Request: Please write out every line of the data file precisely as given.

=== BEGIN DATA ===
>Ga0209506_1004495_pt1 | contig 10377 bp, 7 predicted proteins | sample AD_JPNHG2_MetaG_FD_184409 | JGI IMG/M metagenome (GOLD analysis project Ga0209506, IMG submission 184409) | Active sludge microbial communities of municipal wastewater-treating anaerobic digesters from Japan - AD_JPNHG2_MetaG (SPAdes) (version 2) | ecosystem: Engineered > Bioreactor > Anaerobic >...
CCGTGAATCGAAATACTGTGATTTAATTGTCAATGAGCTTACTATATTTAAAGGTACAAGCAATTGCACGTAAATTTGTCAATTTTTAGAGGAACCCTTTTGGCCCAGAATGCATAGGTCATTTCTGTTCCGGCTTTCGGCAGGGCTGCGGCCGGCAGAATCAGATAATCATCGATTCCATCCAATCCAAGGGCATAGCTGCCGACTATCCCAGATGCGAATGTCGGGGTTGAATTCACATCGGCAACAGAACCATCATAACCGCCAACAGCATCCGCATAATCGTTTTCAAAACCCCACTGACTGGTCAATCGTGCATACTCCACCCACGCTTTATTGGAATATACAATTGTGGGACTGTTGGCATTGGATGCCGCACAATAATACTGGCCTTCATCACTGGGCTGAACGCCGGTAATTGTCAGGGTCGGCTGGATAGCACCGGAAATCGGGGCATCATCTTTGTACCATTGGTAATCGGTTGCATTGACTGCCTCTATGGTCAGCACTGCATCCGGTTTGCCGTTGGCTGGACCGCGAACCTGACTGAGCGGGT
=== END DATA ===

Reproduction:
>Ga0209506_1004495_pt1 | contig 10377 bp, 7 predicted proteins | sample AD_JPNHG2_MetaG_FD_184409 | JGI IMG/M metagenome (GOLD analysis project Ga0209506, IMG submission 184409) | Active sludge microbial communities of municipal wastewater-treating anaerobic digesters from Japan - AD_JPNHG2_MetaG (SPAdes) (version 2) | ecosystem: Engineered > Bioreactor > Anaerobic >...
CCGTGAATCGAAATACTGTGATTTAATTGTCAATGAGCTTACTATATTTAAAGGTACAAGCAATTGCACGTAAATTTGTCAATTTTTAGAGGAACCCTTTTGGCCCAGAATGCATAGGTCATTTCTGTTCCGGCTTTCGGCAGGGCTGCGGCCGGCAGAATCAGATAATCATCGATTCCATCCAATCCAAGGGCATAGCTGCCGACTATCCCAGATGCGAATGTCGGGGTTGAATTCACATCGGCAACAGAACCATCATAACCGCCAACAGCATCCGCATAATCGTTTTCAAAACCCCACTGACTGGTCAATCGTGCATACTCCACCCACGCTTTATTGGAATATACAATTGTGGGACTGTTGGCATTGGATGCCGCACAATAATACTGGCCTTCATCACTGGGCTGAACGCCGGTAATTGTCAGGGTCGGCTGGATAGCACCGGAAATCGGGGCATCATCTTTGTACCATTGGTAATCGGTTGCATTGACTGCCTCTATGGTCAGCACTGCATCCGGTTTGCCGTTGGCTGGACCGCGAACCTGACTGAGCGGGT